Chris Hadfield is living my dream.
He’s gearing up to become the first Canadian commander of the International Space Station for a six-month mission starting in 2012.
It’s not exactly Star Trek, since he’s hardly going where no man has gone before. Actually, he will just circle the Earth every 90 minutes for six months, but I’ll bet you never get tired of the view. From one window, you can see Africa. From the other: Infinity and beyond.
OK, so it’s not exactly interstellar travel at the warp speed, but it is the real thing, the edge of the human frontier in the year 2012. While it may be humble, it’s the first permanent settlement outside the planet.
He will be hitching a ride on a Russian Soyuz rocket in December 2012, because the U.S. government is ending the space shuttle program, and private industry that is racing to take over is still in the test rocket stages. But that’s cool; Russian rockets still work. And it’s also ironic: While the Russians are schlepping Hadfield to the space station, here on Earth, Hadfield’s prime minister, scaremonger-in-chief Stephen Harper, is trying to whip up a paranoia about a Russian attack from across the Bering Strait so he can justify spending $20 billion on fighter jets.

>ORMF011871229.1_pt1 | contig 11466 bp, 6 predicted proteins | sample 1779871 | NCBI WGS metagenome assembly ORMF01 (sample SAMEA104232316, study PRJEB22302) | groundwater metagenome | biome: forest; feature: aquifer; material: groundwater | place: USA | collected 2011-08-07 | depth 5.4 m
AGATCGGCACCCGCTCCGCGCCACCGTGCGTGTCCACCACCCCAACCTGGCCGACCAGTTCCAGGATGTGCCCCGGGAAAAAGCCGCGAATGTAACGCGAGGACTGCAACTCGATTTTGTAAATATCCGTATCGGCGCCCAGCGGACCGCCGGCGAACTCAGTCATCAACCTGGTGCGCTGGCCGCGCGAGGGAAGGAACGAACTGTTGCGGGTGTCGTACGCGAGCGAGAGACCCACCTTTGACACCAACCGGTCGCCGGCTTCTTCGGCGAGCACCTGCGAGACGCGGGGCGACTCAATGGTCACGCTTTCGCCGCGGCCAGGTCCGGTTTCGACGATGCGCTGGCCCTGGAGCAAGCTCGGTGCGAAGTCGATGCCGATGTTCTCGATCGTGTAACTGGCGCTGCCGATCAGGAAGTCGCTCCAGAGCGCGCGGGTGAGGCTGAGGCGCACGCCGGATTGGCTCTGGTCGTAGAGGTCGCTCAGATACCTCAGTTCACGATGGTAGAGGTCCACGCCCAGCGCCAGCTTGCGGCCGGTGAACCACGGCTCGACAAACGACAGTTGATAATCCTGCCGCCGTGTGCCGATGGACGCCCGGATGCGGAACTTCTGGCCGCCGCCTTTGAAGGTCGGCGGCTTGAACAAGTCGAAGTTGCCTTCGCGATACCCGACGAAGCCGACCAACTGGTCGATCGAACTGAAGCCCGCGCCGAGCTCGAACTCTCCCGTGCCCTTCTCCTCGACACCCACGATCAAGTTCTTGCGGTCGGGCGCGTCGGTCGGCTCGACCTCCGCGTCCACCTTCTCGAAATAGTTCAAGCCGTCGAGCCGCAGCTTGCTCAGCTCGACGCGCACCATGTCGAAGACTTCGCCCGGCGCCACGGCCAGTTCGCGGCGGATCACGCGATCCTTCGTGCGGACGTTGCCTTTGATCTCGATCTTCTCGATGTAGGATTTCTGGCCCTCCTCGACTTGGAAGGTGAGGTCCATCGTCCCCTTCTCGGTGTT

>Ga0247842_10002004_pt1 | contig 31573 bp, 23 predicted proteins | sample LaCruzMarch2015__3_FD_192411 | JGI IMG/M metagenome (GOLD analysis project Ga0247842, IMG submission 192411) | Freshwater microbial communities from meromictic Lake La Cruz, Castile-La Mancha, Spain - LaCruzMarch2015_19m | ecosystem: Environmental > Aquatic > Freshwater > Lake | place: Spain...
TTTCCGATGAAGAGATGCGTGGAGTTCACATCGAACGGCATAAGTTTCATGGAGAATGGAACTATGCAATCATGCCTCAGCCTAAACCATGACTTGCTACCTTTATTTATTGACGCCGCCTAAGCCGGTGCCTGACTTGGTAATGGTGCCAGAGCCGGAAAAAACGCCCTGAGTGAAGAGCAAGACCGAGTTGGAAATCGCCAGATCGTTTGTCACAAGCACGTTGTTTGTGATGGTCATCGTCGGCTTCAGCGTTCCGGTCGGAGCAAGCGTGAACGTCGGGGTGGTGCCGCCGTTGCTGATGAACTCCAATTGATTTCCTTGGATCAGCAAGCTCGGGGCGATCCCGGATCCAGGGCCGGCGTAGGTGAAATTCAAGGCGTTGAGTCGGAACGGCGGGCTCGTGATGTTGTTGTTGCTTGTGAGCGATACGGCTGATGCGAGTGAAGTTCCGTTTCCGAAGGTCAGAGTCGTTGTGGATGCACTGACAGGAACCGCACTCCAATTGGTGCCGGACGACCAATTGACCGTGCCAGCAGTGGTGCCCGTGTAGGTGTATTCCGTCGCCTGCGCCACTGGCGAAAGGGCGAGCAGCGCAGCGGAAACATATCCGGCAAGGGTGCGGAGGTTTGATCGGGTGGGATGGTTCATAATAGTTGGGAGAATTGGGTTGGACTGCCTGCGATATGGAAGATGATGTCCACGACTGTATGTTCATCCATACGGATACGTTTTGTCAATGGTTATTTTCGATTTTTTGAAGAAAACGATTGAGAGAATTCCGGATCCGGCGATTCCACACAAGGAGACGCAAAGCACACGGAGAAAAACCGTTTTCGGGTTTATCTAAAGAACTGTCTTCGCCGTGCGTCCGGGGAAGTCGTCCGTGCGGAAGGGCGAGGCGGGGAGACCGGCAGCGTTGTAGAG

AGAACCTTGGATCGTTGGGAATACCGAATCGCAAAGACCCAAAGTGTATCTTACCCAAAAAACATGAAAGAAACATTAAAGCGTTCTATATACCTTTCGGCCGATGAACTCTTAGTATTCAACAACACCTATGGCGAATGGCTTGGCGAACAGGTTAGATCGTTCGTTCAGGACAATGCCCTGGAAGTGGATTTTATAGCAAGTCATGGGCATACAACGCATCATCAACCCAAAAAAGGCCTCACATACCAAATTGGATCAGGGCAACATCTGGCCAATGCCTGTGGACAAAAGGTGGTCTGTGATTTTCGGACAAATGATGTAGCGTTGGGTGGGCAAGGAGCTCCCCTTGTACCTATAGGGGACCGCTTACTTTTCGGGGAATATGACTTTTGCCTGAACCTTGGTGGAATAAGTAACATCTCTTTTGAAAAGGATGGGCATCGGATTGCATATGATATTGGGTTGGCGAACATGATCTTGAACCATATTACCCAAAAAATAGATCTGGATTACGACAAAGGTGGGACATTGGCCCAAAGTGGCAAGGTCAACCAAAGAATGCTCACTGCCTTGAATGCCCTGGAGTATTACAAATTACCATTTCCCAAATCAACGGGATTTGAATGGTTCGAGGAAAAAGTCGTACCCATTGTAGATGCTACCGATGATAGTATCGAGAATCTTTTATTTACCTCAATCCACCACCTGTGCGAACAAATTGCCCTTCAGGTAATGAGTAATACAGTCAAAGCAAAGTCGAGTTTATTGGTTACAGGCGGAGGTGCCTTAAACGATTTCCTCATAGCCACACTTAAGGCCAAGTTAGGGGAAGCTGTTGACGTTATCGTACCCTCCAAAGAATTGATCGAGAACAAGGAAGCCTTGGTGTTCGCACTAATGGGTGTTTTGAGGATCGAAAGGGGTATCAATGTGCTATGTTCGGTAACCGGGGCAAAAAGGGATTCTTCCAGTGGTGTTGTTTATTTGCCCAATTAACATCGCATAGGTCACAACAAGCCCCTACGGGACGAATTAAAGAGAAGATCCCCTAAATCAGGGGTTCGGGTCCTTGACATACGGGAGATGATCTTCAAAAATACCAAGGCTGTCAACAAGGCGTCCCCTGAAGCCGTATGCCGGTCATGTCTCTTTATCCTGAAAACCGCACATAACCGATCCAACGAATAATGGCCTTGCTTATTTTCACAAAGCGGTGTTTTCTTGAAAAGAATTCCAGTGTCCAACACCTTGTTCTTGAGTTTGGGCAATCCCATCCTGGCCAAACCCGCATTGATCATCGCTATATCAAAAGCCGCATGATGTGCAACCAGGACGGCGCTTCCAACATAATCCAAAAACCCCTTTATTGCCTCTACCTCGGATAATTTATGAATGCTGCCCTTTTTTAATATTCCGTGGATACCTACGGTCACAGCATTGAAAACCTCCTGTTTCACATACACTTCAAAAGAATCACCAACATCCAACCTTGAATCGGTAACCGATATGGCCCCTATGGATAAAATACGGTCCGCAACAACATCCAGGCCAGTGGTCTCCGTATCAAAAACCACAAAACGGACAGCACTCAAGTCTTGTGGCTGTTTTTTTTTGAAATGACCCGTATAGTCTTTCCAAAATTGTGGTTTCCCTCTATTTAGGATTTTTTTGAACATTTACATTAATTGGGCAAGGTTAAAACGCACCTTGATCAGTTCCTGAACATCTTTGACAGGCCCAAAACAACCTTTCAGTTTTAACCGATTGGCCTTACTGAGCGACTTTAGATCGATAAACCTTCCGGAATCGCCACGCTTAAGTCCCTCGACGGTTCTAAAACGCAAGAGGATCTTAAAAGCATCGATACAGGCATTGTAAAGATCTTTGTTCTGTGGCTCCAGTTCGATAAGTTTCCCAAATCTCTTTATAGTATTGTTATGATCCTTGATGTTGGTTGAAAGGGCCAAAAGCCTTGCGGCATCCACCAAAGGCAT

No wonder I feel more at home on the cosmic range. There’s no intelligent life down here.
Hadfield, like me, dreamed of space travel when he was a teenager. Unlike me, he could handle math and physics; instead, I learned to push words around. Dave, his more down-to-earth brother, put it well in a recent interview: “As you go through life there are forks in the road and he always took the one that could possibly lead into space.”
So he’s rocketing to the stars and I’m still here, writing about it.
No doubt nine out of 10 red-blooded Canadian boys are dreaming of becoming Sidney Crosby and making $10 million a year in the NHL, but there must be a few who want to be just like Chris Hadfield, who started in air cadets, flew CF18s and has logged two other space journeys.
And if the boys don’t have their heads in the stars, there are millions of young Canadian women who can look up to Hadfield, fellow Canadian astronaut Robert Thirsk, and Canada’s First Lady of space, Julie Payette.
It’s just possible that because of these 21st-century pioneers, a few more Canadian kids will set their sights on the final frontier and pursue science degrees instead of becoming doctors of social media, majoring in Twitter.
Paul Sullivan is a Vancouver-based journalist and owner of Sullivan Media Consulting;